Punk group Pussy Riot due in court over pro-gay Putin protest

Human rights campaigners call for Russian female punk band members to be released after four months in detention

Punk group Pussy Riot due in court over pro-gay Putin protest
23 July 2012

Russian female punk band Pussy Riot are due to appear in court today (23 July) over an anti-Putin protest which spoke out for gay rights.

Maria Alekhina, Ekaterina Samutsevich and Nadezhda Tolokonnikova are accused of ‘hooliganism on the grounds of religious hatred’ after singing a protest song in Moscow’s main Orthodox church.

The performance of ‘Virgin Mary redeem us of Putin’ included a reference to the country’s persecuted LGBT community with the line ‘Gay pride sent to Siberia in chains’ and was staged on 21 February to rally against the president ahead of the country’s elections in March.

The trio have been in detention for four months now and face possible prison sentences of up to seven years. A court ruled on Friday (21 July) that the women must remain in pre-trial custody for six months.

Human rights group Amnesty International are calling for the ‘immediate release’ of the women, insisting they are prisoners of conscience, detained solely for the peaceful expression of their beliefs.

Amnesty International Europe and Central Asia director, John Dalhuisen, said: ‘These three activists have now been behind bars for months, awaiting a trial that should not be taking place.

‘Even if the three arrested women did take part in the protest, the severity of the response of the Russian authorities and the detention on the serious criminal charge of hooliganism would not be a justifiable response to the peaceful, if, to many, offensive, expression of their political beliefs.

‘The Russian authorities must drop the charges of hooliganism and immediately and unconditionally release these three women.’

During the demonstration in Christ the Saviour Cathedral, several group members covered their faces with balaclavas.

The song called on Virgin Mary to become a feminist and banish Vladimir Putin. It also criticized the dedication and support shown to Putin by some representatives of the Russian Orthodox Church.

The Russian authorities subsequently arrested Maria Alekhina and Nadezhda Tolokonnikova on 4 March, and Ekaterina Samutsevich on 15 March, claiming they were the masked singers.

One of the women, Nadezhda Tolokonnikova, has admitted to being a member of the larger Pussy Riot group and taking part in the protest, while the other two deny any involvement in the cathedral protest.

‘Even if the action was calculated to shock and was known to be likely to cause offence, the activists left the Cathedral when requested to do so and caused no damage,’ Dalhuisen added.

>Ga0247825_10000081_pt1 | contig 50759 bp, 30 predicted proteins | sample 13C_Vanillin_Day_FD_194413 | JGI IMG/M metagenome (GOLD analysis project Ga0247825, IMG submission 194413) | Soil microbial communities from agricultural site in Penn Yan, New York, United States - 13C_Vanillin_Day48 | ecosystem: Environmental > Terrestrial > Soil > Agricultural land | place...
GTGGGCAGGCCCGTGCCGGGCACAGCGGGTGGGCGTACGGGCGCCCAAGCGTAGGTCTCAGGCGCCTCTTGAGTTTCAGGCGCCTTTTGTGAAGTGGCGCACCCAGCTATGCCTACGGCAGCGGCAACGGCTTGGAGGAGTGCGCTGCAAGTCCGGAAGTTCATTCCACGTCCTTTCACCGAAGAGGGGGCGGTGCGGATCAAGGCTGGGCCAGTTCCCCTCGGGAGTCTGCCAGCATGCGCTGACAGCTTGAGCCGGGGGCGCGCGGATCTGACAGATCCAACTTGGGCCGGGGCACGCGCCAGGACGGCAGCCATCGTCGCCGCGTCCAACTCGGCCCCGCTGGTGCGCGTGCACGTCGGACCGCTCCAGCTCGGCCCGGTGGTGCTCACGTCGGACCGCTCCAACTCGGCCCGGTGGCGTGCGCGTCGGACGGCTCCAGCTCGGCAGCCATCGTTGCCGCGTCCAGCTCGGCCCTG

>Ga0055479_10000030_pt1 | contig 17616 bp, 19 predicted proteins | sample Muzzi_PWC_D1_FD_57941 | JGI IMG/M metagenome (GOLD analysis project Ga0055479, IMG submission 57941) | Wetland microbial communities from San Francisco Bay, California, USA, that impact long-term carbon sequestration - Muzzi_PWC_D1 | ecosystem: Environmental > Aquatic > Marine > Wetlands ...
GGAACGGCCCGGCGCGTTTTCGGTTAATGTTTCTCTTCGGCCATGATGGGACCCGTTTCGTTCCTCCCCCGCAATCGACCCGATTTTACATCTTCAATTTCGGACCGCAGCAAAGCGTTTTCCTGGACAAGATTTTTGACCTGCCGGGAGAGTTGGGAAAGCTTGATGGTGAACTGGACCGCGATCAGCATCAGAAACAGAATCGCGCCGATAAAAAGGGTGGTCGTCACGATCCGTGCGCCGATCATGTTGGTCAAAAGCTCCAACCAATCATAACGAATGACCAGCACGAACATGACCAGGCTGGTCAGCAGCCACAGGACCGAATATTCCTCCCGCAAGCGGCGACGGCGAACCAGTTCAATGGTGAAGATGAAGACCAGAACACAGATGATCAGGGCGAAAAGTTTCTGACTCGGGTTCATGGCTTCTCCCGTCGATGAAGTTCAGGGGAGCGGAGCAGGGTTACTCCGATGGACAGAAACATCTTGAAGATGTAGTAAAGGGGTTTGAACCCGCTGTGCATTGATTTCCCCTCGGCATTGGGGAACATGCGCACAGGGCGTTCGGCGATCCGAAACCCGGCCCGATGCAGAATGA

‘The entire action lasted only a few minutes and caused only minimal disruption to those using the Cathedral for other, notably religious, purposes.

‘The broader political context surrounding the anti-Putin protests at the time, and the anticlerical, anti-Putin content of the activists’ message, have clearly and unlawfully been taken into account in the charges that have been brought against them.’

A video montage of the song available on the internet has led to a wide debate about the protest.

The press secretary of President-elect Vladimir Putin called the protest despicable and said it would be followed up ‘with all the necessary consequences’.

Although a representative of the Orthodox Church initially called for mercy for the protesters, subsequent statements by representatives of the church have called for harsh punishment and for the women to be prosecuted for inciting hatred on grounds of religion. The women’s relatives have reportedly also received anonymous death threats.

Amnesty has pointed out that the European Court of Human Rights has repeatedly held that freedom of expression applies not only to inoffensive ideas, ‘but also to those that offend, shock or disturb the State or any sector of the population’.

Pussy Riot was formed in 2011 and has conducted several performances in public places such as the Moscow underground, Red Square and on the roofs of buses.

In media interviews the group members have stated that they protest against, among other things, stifling of freedom of expression and assembly in Russia, the unfair political process and the fabrication of criminal cases against opposition activists.

Watch the protest video below:

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